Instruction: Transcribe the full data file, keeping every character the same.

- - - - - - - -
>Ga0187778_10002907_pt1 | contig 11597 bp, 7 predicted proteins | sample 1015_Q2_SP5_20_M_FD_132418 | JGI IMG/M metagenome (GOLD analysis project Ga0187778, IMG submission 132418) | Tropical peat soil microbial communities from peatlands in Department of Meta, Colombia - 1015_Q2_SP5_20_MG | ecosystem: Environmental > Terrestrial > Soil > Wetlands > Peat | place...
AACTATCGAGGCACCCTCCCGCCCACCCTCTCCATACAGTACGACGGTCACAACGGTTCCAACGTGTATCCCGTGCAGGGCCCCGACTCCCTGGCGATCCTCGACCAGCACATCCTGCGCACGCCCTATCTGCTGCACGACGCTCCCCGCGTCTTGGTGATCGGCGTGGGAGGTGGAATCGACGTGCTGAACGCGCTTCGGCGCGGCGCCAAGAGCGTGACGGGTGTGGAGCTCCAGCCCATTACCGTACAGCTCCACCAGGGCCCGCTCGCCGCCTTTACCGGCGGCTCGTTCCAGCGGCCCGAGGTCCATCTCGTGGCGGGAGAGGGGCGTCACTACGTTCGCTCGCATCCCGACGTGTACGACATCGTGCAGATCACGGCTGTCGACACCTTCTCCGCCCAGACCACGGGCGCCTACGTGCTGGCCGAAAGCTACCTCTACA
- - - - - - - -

>Ga0187778_10002907_pt1 | contig 11597 bp, 7 predicted proteins | sample 1015_Q2_SP5_20_M_FD_132418 | JGI IMG/M metagenome (GOLD analysis project Ga0187778, IMG submission 132418) | Tropical peat soil microbial communities from peatlands in Department of Meta, Colombia - 1015_Q2_SP5_20_MG | ecosystem: Environmental > Terrestrial > Soil > Wetlands > Peat | place...
AACTATCGAGGCACCCTCCCGCCCACCCTCTCCATACAGTACGACGGTCACAACGGTTCCAACGTGTATCCCGTGCAGGGCCCCGACTCCCTGGCGATCCTCGACCAGCACATCCTGCGCACGCCCTATCTGCTGCACGACGCTCCCCGCGTCTTGGTGATCGGCGTGGGAGGTGGAATCGACGTGCTGAACGCGCTTCGGCGCGGCGCCAAGAGCGTGACGGGTGTGGAGCTCCAGCCCATTACCGTACAGCTCCACCAGGGCCCGCTCGCCGCCTTTACCGGCGGCTCGTTCCAGCGGCCCGAGGTCCATCTCGTGGCGGGAGAGGGGCGTCACTACGTTCGCTCGCATCCCGACGTGTACGACATCGTGCAGATCACGGCTGTCGACACCTTCTCCGCCCAGACCACGGGCGCCTACGTGCTGGCCGAAAGCTACCTCTACA